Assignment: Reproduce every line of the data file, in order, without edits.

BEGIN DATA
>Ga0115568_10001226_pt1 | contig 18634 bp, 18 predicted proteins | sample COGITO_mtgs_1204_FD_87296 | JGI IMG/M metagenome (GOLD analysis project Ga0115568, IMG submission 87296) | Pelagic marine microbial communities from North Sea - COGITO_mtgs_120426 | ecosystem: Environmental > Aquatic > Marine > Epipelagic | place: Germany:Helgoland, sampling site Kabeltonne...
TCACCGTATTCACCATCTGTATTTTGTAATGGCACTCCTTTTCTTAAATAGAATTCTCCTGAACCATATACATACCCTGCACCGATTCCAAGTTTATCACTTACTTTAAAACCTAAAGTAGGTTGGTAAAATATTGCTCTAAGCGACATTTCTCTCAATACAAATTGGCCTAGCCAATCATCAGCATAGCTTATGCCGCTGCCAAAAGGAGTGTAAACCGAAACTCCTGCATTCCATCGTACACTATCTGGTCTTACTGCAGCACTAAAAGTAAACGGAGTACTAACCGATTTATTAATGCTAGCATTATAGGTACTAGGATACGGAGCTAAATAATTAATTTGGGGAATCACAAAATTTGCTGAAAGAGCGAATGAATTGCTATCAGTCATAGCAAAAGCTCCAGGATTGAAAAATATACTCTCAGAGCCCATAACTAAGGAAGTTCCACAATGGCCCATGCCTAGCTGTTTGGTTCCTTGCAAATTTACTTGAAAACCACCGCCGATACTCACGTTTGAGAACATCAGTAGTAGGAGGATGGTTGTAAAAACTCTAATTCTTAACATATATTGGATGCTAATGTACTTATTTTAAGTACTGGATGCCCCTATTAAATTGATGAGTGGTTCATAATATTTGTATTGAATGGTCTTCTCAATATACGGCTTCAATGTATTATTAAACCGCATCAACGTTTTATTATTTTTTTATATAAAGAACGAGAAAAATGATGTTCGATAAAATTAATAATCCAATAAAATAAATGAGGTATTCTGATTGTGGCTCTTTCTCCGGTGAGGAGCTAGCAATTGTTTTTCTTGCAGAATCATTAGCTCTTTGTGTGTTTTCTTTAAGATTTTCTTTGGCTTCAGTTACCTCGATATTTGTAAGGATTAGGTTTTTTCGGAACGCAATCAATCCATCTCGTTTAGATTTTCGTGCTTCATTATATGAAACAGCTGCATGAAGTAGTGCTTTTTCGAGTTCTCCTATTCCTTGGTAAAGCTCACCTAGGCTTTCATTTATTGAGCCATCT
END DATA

>Ga0115568_10001226_pt1 | contig 18634 bp, 18 predicted proteins | sample COGITO_mtgs_1204_FD_87296 | JGI IMG/M metagenome (GOLD analysis project Ga0115568, IMG submission 87296) | Pelagic marine microbial communities from North Sea - COGITO_mtgs_120426 | ecosystem: Environmental > Aquatic > Marine > Epipelagic | place: Germany:Helgoland, sampling site Kabeltonne...
TCACCGTATTCACCATCTGTATTTTGTAATGGCACTCCTTTTCTTAAATAGAATTCTCCTGAACCATATACATACCCTGCACCGATTCCAAGTTTATCACTTACTTTAAAACCTAAAGTAGGTTGGTAAAATATTGCTCTAAGCGACATTTCTCTCAATACAAATTGGCCTAGCCAATCATCAGCATAGCTTATGCCGCTGCCAAAAGGAGTGTAAACCGAAACTCCTGCATTCCATCGTACACTATCTGGTCTTACTGCAGCACTAAAAGTAAACGGAGTACTAACCGATTTATTAATGCTAGCATTATAGGTACTAGGATACGGAGCTAAATAATTAATTTGGGGAATCACAAAATTTGCTGAAAGAGCGAATGAATTGCTATCAGTCATAGCAAAAGCTCCAGGATTGAAAAATATACTCTCAGAGCCCATAACTAAGGAAGTTCCACAATGGCCCATGCCTAGCTGTTTGGTTCCTTGCAAATTTACTTGAAAACCACCGCCGATACTCACGTTTGAGAACATCAGTAGTAGGAGGATGGTTGTAAAAACTCTAATTCTTAACATATATTGGATGCTAATGTACTTATTTTAAGTACTGGATGCCCCTATTAAATTGATGAGTGGTTCATAATATTTGTATTGAATGGTCTTCTCAATATACGGCTTCAATGTATTATTAAACCGCATCAACGTTTTATTATTTTTTTATATAAAGAACGAGAAAAATGATGTTCGATAAAATTAATAATCCAATAAAATAAATGAGGTATTCTGATTGTGGCTCTTTCTCCGGTGAGGAGCTAGCAATTGTTTTTCTTGCAGAATCATTAGCTCTTTGTGTGTTTTCTTTAAGATTTTCTTTGGCTTCAGTTACCTCGATATTTGTAAGGATTAGGTTTTTTCGGAACGCAATCAATCCATCTCGTTTAGATTTTCGTGCTTCATTATATGAAACAGCTGCATGAAGTAGTGCTTTTTCGAGTTCTCCTATTCCTTGGTAAAGCTCACCTAGGCTTTCATTTATTGAGCCATCT